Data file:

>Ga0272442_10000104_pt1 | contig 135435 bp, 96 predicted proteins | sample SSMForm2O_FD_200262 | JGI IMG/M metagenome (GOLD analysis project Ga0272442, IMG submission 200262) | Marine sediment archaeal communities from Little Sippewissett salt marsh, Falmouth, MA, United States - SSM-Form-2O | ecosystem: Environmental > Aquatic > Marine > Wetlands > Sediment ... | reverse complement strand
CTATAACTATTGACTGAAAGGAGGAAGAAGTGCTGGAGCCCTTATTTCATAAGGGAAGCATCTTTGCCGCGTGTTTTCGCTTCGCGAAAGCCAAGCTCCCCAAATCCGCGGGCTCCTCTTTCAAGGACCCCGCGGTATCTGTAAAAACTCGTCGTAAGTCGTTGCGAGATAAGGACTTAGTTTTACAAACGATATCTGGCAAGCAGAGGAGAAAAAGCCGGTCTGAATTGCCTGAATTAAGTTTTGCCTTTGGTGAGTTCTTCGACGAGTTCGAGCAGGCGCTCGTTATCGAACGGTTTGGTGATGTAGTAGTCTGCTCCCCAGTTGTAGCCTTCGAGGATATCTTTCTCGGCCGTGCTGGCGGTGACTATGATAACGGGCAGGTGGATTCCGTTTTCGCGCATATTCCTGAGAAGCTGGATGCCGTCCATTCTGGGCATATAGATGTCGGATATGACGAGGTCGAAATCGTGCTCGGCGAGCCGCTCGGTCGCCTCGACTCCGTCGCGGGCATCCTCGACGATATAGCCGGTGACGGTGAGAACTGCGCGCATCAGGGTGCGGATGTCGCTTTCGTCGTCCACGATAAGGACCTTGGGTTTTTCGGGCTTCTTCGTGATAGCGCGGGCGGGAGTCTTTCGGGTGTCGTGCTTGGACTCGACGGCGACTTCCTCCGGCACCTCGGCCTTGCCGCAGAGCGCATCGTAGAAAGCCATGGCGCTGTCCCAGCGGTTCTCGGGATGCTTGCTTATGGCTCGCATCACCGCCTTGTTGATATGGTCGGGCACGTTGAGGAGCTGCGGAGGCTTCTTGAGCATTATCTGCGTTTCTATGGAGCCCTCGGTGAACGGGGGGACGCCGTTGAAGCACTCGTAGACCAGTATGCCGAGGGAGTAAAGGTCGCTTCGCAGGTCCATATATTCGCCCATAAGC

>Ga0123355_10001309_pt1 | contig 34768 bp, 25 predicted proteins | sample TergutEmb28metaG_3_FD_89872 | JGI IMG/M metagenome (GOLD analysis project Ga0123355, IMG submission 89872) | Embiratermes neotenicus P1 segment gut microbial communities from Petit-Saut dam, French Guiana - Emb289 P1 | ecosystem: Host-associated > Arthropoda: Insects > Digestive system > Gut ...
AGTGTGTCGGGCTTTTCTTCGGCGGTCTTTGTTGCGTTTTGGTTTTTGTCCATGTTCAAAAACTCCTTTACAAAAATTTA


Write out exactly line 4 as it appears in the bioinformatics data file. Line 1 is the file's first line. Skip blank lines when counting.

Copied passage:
AGTGTGTCGGGCTTTTCTTCGGCGGTCTTTGTTGCGTTTTGGTTTTTGTCCATGTTCAAAAACTCCTTTACAAAAATTTA